Attending a luau is an embarrassment that every tourist must endure when visiting the islands of Hawaii – at least that’s what I thought as a crisp 14-year-old when I witnessed my first one. I was pretty sure I knew it all back then.
That skewed appraisal of travel in Hawaii stayed with me until my family visited Ko’Olina, a resort town on the western side of Oahu, in Hawaii.
Aulani, A Disney Resort & Spa
My introduction to a deeper understanding of the islands’ cultural life started when we stayed at the Aulani, a Disney Resort and Spa, set on 21 ocean-front acres in Oahu. The name of its lobby, Maka’ala, translates to eyes wide open, and those eyes, in the form of floor-to-ceiling windows, provide a view of clusters of lava rock floating in filigrees of turquoise water.
To our surprise, instead of the expected theme park’s primary colors and crush of Disney characters, the Aulani was decorated in earth tones, polished wooden beams and blocks of stone that graced the floor, lines and curves of the lobby.
Overhead, smooth wood pulled into the tip of a canoe that traveled down the ceiling much like the canoes that connected the ancient people of the Hawaiian Islands. Where the canoe line ended, Artist Martin Charlot’s 200-foot mural of ancient warriors, farmers and dancers reminded visitors what Oahu once looked like.
Disney’s Aulani Hawaiian resort, designed by Imaginarium executive, Joe Rohde, is divided in half. One is a male section and the other a female. On one side, goddess Pele dances with her disciples in a framed fresco, on the other, warriors head off into battle. The theme, we found, extended into the rooms as well.
Although we did glimpse our favorite Disney characters strutting around palm-tree lined paths in beach attire, the resort makes every attempt to stay true to Hawaiian life.
“We worked with a cultural committee to ensure we were honoring authentic Hawaiian culture,” said Noriko Harimoto, Public Relations Manager for the Aulani.
A celebration of that culture is everywhere, including the kid’s club, which is aptly named Aunty’s Beach House. Islanders believe that even if a person is not of your bloodline, they are still your ohana, your family.
Because of that kinship mentality, adults are referred to as Aunty or Uncle by keiko, the children. The Aunties and Uncles at the Beach House extended that hospitality to my boys, ages 7 and 9, throughout our stay. The boys proclaimed it was the best kid’s club they’d ever visited.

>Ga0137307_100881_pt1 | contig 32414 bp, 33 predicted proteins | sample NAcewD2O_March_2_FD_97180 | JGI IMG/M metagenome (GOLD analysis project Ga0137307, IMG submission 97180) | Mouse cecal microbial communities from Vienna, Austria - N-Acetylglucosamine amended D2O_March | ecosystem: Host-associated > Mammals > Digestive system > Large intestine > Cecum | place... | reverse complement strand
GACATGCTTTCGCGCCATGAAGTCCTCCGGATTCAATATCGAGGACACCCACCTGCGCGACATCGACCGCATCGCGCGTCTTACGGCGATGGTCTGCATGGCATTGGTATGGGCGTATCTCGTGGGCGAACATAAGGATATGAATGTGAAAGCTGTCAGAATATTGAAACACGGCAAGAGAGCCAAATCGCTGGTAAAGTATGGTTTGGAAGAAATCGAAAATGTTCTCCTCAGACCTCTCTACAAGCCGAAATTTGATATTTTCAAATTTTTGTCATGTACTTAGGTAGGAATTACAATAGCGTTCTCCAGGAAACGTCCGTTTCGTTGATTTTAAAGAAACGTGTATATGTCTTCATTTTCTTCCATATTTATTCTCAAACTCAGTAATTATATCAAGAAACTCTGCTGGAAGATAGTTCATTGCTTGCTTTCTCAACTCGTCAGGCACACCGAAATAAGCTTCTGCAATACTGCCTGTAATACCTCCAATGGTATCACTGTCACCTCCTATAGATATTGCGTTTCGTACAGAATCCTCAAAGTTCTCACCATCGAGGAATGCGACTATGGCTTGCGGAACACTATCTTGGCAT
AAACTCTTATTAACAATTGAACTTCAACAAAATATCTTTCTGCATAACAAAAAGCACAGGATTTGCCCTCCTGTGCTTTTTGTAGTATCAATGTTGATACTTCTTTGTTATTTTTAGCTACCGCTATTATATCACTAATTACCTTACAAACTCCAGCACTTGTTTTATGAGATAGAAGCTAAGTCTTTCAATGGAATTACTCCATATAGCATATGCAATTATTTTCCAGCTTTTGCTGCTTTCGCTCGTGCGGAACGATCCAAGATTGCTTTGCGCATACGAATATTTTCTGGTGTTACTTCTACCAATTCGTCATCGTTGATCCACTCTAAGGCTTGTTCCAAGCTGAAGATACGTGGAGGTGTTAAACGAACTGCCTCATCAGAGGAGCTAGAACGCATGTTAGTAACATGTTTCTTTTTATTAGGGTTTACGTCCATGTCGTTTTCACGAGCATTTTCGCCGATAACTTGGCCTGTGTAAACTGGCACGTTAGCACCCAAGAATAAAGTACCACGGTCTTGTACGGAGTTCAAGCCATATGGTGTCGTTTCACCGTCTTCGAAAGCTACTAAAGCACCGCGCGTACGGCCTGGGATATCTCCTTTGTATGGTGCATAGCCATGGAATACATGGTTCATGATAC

In the heart of the Aulani resort is a 7-acre water park called Waikolohe Valley, which translates to mischievous waters. Our favorite part was the two, curvy water slide tubes.
The first time we tried it, the four of us trudged up the stairs with our double rafts and plopped them into the top of the platforms. My husband and I were in one raft, with our backs to the boys, who were in another. We waited for the green light to signal the time to push off, plunging us into the dark abyss.
The tubes amplified our screams as we slid from side to side, not knowing when each bend would rocket our bodies into the next curve. Water splashed into our mouths and eyes as our fingers gripped onto the straps of our raft. The tube spit us into a pool of cool water, seconds before our boys got there. Their hands reached around our necks, laughing, screaming, and promising quick revenge.
Closer to the beach is another pool, the Kamaka, a place to chill under a waterfall. It was fun surprising the boys when we told them to go underwater. They came up with mouths shaped like big Os after hearing the songs of whales in the water!
Not far from there is Rainbow Reef, an exotic fish habitat stocked with 40 varieties of fish. Each person wears an inflatable vest, so even non-swimmers can enjoy the fun. Within the safety of the huge aquarium and the rented snorkel gear, we were able to gaze as the technicolor fish swam around our bodies.
It was nice not having to fight currents to swim with ocean life. There’s even a window, set within the water tank, to wave at less adventurous spectators or adoring grandparents.
The ‘AMA’AMA open-air restaurant was a good spot for lunch. They have a poolside service with all the usual kid favorites, and offer international options for adults. In the evening, the ‘AMA’AMA transforms into a more formal dining area overlooking the ocean.
One night, we spoke with several locals residents about their take on how tourism is affecting Hawaii. Kevin Kelly, President of Triton Corp., said he thought the resorts springing up around Oahu were a good thing. “They provide jobs,” he said.
His wife, Irene Kelly, a biologist for the National Oceanic and Atmospheric Association, worried about depleting the island’s natural resources, though.
“The federal government doesn’t have the means to manage all the things needed to maintain a healthy ecosystem,” she said.